New device to allow paralysed people control bionic limbs

New device to allow paralysed people control bionic limbs

 The world's first minimally invasive brain-machine interface dubbed as 'bionic spinal cord' that offers paralysed people hope of walking again using the power of thought has been developed, scientists said today.

The device consists of a stent-based electrode (stentrode), which is implanted within a blood vessel next to the brain, and records the type of neural activity that has been shown in pre-clinical trials to move limbs through an exoskeleton or to control bionic limbs.

The new device is the size of a small paperclip and will be implanted in the first in-human trial at The Royal Melbourne Hospital in 2017.

The results show the device is capable of recording high-quality signals emitted from the brain's motor cortex, without the need for open brain surgery.

"We have been able to create the world's only minimally invasive device that is implanted into a blood vessel in the brain via a simple day procedure, avoiding the need for high risk open brain surgery," said principal author Thomas Oxley, a neurologist at the Royal Melbourne Hospital.

"Our vision, through this device, is to return function and mobility to patients with complete paralysis by recording brain activity and converting the acquired signals into electrical commands, which in turn would lead to movement of the limbs through a mobility assist device like an exoskeleton. In essence this a bionic spinal cord," said Oxley, also a research fellow at University of Melbourne.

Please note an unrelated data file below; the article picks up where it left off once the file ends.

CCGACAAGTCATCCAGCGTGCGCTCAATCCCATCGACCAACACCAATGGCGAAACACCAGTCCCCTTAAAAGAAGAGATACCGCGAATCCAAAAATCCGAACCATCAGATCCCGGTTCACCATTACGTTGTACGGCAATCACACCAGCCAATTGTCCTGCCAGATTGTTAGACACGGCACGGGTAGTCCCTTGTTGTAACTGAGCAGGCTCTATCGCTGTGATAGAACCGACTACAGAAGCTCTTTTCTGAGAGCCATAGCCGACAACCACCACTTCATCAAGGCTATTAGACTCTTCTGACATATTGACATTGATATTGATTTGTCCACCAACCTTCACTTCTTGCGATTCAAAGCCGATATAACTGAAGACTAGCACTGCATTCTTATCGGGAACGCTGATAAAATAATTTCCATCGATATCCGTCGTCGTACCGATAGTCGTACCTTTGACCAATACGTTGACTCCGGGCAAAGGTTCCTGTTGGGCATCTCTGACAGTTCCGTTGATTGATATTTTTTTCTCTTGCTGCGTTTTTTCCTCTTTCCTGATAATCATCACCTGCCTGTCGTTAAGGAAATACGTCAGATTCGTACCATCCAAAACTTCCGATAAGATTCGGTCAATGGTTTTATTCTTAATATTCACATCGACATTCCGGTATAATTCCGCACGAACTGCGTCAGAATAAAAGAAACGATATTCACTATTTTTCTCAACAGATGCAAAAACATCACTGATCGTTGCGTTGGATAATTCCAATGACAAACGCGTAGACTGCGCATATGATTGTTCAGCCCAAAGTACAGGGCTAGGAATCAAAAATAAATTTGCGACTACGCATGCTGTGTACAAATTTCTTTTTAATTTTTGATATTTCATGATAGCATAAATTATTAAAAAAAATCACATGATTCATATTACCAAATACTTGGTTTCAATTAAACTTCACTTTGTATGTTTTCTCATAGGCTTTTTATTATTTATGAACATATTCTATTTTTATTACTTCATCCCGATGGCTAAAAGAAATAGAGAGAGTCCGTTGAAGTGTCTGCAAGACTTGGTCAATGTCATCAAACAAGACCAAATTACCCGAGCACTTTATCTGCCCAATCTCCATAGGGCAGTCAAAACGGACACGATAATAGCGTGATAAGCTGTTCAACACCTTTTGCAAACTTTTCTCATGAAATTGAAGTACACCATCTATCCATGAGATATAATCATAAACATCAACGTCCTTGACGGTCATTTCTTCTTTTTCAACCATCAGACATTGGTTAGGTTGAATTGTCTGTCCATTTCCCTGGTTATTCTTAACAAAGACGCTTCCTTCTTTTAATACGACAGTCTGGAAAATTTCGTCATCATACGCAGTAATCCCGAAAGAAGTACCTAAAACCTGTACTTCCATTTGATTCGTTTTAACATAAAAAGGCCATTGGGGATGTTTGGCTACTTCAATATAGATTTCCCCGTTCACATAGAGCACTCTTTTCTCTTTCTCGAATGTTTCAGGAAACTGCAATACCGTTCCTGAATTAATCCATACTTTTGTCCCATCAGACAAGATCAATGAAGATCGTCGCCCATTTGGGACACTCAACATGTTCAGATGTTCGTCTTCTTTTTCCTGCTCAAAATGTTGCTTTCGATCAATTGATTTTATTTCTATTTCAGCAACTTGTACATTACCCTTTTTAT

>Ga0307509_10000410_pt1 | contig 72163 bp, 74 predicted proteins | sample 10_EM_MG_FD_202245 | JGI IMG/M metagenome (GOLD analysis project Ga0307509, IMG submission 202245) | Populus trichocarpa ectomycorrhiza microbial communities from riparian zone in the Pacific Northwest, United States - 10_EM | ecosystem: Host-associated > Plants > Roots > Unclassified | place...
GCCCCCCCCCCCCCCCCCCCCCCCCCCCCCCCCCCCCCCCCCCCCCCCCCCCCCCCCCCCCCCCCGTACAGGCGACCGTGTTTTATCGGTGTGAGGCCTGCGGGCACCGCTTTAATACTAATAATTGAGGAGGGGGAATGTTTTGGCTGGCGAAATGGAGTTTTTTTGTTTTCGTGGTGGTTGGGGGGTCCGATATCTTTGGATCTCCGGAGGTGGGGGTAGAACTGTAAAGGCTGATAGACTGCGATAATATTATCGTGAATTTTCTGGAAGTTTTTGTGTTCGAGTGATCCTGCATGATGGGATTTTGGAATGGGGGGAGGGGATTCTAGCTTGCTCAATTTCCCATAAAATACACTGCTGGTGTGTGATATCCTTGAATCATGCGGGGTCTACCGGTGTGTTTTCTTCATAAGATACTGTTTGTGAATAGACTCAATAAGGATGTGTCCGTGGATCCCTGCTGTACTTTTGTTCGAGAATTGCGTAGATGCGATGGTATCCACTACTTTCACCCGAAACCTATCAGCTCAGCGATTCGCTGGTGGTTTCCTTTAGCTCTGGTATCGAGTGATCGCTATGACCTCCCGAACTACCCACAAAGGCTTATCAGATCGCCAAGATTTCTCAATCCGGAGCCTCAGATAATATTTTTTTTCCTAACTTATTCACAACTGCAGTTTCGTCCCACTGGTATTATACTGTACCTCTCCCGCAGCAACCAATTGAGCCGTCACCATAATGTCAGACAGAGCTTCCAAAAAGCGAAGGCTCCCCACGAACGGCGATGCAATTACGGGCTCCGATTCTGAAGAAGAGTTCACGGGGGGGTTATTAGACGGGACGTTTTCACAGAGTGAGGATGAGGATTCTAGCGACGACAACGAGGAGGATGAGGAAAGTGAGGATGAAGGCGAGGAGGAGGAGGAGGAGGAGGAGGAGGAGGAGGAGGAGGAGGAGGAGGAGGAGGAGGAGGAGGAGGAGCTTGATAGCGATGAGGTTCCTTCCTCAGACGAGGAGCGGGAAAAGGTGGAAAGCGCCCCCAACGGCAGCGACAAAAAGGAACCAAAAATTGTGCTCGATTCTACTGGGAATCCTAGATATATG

The concept is similar to an implantable cardiac pacemaker – electrical interaction with tissue using sensors inserted into a vein, but inside the brain, said Nicholas Opie, from University of Melbourne.

"Utilising stent technology, our electrode array self-expands to stick to the inside wall of a vein, enabling us to record local brain activity," Opie said.

"By extracting the recorded neural signals, we can use these as commands to control wheelchairs, exoskeletons, prosthetic limbs or computers," Opie said.

"In our first-in-human trial, that we anticipate will begin within two years, we are hoping to achieve direct brain control of an exoskeleton for three people with paralysis," he said.
"Currently, exoskeletons are controlled by manual manipulation of a joystick to switch between the various elements of walking – stand, start, stop, turn. The stentrode will be the first device that enables direct thought control of these devices," he said.

"Our study also showed that it was safe and effective to implant the device via angiography, which is minimally invasive compared with the high risks associated with open brain surgery," said Clive May, from the The Florey Institute of Neurosciences.
The study was published in the journal Nature Biotechnology.

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